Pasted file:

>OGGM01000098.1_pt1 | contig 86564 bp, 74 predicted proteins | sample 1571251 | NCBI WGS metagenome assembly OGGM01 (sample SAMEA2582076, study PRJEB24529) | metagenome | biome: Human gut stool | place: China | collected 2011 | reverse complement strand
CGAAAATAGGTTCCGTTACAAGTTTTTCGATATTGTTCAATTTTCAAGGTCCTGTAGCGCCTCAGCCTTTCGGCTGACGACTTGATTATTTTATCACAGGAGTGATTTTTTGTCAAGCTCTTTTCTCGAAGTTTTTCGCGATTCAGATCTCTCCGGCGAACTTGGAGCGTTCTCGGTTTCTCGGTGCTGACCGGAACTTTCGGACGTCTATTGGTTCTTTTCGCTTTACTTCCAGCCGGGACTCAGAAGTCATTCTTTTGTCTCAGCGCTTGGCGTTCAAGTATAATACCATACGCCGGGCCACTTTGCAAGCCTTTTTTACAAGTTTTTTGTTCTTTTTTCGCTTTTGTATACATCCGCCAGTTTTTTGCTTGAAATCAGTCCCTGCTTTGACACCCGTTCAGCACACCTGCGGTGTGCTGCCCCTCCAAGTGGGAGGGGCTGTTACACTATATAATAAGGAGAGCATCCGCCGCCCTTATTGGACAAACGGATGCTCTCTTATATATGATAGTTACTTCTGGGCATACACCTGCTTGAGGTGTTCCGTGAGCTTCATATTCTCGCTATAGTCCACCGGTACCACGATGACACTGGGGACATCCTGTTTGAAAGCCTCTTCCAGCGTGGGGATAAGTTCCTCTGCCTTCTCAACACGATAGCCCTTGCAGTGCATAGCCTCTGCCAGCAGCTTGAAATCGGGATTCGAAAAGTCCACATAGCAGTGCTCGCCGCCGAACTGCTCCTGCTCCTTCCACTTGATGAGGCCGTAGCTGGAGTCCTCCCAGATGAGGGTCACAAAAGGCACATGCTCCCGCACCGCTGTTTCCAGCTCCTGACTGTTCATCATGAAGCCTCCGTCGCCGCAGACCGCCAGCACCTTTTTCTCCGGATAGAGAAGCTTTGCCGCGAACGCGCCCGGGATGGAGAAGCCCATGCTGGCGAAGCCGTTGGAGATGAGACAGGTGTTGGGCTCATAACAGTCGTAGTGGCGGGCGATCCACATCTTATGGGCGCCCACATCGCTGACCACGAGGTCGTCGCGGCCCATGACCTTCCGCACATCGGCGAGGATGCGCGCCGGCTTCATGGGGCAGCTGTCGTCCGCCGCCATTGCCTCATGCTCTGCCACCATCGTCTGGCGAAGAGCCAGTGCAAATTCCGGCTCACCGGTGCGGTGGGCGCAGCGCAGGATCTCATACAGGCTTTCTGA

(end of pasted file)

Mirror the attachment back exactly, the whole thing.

>OGGM01000098.1_pt1 | contig 86564 bp, 74 predicted proteins | sample 1571251 | NCBI WGS metagenome assembly OGGM01 (sample SAMEA2582076, study PRJEB24529) | metagenome | biome: Human gut stool | place: China | collected 2011 | reverse complement strand
CGAAAATAGGTTCCGTTACAAGTTTTTCGATATTGTTCAATTTTCAAGGTCCTGTAGCGCCTCAGCCTTTCGGCTGACGACTTGATTATTTTATCACAGGAGTGATTTTTTGTCAAGCTCTTTTCTCGAAGTTTTTCGCGATTCAGATCTCTCCGGCGAACTTGGAGCGTTCTCGGTTTCTCGGTGCTGACCGGAACTTTCGGACGTCTATTGGTTCTTTTCGCTTTACTTCCAGCCGGGACTCAGAAGTCATTCTTTTGTCTCAGCGCTTGGCGTTCAAGTATAATACCATACGCCGGGCCACTTTGCAAGCCTTTTTTACAAGTTTTTTGTTCTTTTTTCGCTTTTGTATACATCCGCCAGTTTTTTGCTTGAAATCAGTCCCTGCTTTGACACCCGTTCAGCACACCTGCGGTGTGCTGCCCCTCCAAGTGGGAGGGGCTGTTACACTATATAATAAGGAGAGCATCCGCCGCCCTTATTGGACAAACGGATGCTCTCTTATATATGATAGTTACTTCTGGGCATACACCTGCTTGAGGTGTTCCGTGAGCTTCATATTCTCGCTATAGTCCACCGGTACCACGATGACACTGGGGACATCCTGTTTGAAAGCCTCTTCCAGCGTGGGGATAAGTTCCTCTGCCTTCTCAACACGATAGCCCTTGCAGTGCATAGCCTCTGCCAGCAGCTTGAAATCGGGATTCGAAAAGTCCACATAGCAGTGCTCGCCGCCGAACTGCTCCTGCTCCTTCCACTTGATGAGGCCGTAGCTGGAGTCCTCCCAGATGAGGGTCACAAAAGGCACATGCTCCCGCACCGCTGTTTCCAGCTCCTGACTGTTCATCATGAAGCCTCCGTCGCCGCAGACCGCCAGCACCTTTTTCTCCGGATAGAGAAGCTTTGCCGCGAACGCGCCCGGGATGGAGAAGCCCATGCTGGCGAAGCCGTTGGAGATGAGACAGGTGTTGGGCTCATAACAGTCGTAGTGGCGGGCGATCCACATCTTATGGGCGCCCACATCGCTGACCACGAGGTCGTCGCGGCCCATGACCTTCCGCACATCGGCGAGGATGCGCGCCGGCTTCATGGGGCAGCTGTCGTCCGCCGCCATTGCCTCATGCTCTGCCACCATCGTCTGGCGAAGAGCCAGTGCAAATTCCGGCTCACCGGTGCGGTGGGCGCAGCGCAGGATCTCATACAGGCTTTCTGA